[In fact, many of these features are available using Zoom. The court system has chosen to use Skype videoconferencing, I believe, for enhanced security. With Zoom, the host may send the parties, with or without there counsel to separate breakout rooms. A participant may be sent to a waiting room. The judge can speak to the Law Clerk, or one or both counsel alone or together. Each attorney can speak in private with the client. Any participant can send chat messages to all present or just a selected participant (e.g., lawyer to client or vice versa, “May I speak to you privately?”).
In fact, the Zoom platform is being used quite successfully both for Mediation and the Collaborative Divorce process, making full use of these features.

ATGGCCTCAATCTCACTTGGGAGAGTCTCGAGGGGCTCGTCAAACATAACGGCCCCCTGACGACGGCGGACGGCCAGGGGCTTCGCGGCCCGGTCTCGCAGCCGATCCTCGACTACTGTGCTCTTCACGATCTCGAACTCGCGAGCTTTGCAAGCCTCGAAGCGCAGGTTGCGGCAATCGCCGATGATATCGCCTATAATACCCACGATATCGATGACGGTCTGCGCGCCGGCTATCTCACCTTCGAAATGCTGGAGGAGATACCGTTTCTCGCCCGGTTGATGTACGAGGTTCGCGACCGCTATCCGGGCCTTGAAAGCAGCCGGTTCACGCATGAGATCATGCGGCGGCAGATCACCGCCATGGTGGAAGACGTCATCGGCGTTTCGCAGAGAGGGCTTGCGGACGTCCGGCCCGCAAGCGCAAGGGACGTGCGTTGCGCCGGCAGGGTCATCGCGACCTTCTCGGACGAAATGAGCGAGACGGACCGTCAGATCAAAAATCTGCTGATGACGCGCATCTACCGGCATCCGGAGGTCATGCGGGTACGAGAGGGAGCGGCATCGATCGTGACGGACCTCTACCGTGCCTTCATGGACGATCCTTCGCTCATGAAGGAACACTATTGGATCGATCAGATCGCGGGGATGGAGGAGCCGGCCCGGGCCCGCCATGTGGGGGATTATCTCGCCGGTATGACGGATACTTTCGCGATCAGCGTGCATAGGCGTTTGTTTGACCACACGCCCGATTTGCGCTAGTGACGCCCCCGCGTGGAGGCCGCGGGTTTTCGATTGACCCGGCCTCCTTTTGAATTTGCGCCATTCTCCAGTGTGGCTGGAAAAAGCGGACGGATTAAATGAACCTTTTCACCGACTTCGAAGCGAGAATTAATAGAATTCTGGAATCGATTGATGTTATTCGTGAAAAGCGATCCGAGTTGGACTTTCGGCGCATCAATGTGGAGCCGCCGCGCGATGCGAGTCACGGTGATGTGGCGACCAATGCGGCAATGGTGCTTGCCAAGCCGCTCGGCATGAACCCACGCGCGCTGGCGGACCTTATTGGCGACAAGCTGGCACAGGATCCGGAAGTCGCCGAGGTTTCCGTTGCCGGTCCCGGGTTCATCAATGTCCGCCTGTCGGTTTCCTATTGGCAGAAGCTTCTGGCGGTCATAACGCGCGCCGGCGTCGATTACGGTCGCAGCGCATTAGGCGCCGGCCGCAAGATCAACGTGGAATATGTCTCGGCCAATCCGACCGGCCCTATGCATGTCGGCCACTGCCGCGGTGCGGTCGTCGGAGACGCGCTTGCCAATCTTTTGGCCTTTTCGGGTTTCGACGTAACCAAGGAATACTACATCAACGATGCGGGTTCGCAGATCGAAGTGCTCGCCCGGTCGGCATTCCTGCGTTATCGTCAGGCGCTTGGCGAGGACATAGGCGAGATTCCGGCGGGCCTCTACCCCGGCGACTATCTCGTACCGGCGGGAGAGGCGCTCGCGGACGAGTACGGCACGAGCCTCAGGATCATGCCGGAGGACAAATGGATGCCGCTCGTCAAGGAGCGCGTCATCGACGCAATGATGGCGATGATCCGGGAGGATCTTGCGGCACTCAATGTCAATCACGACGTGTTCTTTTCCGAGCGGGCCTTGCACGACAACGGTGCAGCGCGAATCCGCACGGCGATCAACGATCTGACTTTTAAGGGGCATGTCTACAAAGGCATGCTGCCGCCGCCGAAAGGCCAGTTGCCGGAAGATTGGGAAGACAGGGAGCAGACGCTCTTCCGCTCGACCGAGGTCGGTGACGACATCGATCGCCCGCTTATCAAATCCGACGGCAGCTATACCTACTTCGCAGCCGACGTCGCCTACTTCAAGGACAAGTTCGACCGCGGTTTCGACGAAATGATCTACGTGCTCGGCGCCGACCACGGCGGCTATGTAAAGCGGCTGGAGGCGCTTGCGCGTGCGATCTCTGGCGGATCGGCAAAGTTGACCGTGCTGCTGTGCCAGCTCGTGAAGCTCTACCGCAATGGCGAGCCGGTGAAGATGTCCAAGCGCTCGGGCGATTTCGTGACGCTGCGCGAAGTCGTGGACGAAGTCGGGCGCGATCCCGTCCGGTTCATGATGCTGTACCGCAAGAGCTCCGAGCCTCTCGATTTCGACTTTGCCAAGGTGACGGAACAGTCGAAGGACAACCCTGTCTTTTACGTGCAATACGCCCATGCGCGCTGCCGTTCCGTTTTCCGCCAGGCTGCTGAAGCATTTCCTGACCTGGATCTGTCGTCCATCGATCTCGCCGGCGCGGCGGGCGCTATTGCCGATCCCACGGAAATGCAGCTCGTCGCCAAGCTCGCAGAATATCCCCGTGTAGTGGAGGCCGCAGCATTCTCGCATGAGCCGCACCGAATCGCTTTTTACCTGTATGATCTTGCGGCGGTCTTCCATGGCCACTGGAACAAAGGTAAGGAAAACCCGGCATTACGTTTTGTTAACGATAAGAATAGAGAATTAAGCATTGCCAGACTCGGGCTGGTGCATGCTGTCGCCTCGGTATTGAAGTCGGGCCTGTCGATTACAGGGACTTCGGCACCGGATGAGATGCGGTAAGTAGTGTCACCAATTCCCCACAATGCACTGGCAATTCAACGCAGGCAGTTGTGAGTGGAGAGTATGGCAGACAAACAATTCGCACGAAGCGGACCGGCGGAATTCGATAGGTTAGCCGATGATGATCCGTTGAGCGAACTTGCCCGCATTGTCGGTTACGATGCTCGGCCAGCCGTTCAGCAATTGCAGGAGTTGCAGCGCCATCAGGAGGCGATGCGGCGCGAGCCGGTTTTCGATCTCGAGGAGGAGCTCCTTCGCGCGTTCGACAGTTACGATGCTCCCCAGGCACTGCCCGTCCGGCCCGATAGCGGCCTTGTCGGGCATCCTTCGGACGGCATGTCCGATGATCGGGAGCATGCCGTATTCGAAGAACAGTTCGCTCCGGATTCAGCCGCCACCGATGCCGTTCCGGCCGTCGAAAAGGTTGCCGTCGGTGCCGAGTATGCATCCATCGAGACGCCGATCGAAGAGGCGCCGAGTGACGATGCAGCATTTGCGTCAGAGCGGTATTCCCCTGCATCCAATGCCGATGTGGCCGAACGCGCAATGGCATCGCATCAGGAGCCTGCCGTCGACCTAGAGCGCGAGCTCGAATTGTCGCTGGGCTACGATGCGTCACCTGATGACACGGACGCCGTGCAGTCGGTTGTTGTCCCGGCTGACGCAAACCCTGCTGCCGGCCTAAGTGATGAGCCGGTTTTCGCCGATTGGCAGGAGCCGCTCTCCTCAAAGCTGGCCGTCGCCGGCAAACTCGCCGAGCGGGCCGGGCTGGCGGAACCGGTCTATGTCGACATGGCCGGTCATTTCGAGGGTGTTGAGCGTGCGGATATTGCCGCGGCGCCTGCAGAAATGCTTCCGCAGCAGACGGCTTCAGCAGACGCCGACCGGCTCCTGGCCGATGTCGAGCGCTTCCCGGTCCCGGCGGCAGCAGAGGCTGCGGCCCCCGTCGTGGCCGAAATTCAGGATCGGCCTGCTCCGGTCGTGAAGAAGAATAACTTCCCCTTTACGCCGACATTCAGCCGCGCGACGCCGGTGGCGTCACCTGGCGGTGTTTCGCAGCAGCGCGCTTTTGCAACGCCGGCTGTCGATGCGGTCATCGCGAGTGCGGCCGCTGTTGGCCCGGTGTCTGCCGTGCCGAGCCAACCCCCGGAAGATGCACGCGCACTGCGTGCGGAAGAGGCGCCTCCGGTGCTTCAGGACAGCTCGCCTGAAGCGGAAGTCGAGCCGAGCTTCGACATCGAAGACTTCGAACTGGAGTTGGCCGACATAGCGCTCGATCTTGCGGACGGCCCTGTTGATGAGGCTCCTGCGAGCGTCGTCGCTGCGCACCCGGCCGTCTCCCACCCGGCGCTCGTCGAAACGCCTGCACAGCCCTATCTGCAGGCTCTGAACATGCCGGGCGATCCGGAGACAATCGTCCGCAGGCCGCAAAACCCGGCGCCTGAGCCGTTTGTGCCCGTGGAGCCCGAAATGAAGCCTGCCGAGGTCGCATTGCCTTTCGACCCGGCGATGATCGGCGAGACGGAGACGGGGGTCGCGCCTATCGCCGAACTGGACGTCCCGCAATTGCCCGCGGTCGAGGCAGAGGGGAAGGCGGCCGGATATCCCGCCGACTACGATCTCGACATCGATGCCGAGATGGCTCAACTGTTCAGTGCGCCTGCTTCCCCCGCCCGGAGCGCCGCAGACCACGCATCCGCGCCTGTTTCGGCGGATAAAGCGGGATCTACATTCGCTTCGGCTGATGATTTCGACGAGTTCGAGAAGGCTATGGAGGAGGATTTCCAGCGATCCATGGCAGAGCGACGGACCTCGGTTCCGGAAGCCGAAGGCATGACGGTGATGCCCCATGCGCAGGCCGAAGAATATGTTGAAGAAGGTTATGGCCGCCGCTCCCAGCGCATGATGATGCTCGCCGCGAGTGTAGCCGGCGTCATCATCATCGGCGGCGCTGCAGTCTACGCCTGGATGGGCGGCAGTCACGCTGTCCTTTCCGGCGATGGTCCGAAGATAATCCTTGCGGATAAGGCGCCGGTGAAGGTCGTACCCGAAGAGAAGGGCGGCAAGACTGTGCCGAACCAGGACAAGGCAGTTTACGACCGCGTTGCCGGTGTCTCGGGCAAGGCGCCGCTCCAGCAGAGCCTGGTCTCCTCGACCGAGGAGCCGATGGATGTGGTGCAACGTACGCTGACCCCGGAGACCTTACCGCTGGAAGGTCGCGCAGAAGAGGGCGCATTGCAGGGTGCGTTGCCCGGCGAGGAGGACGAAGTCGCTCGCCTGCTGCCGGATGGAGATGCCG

But as Judge Cooper notes, it cannot be the same. In the courthouse, the judge in order to assess credibility can closely view the parties both on and off the witness stand, scrutinize their body language, note how they react to what happens in the courtroom, and observe how they otherwise comport themselves throughout the proceedings. Whether in a trial or an ADR setting, getting a full sense of body language helps. [With lower on-the-record burdens, ADR proceedings without in-person appearances have been very successful.]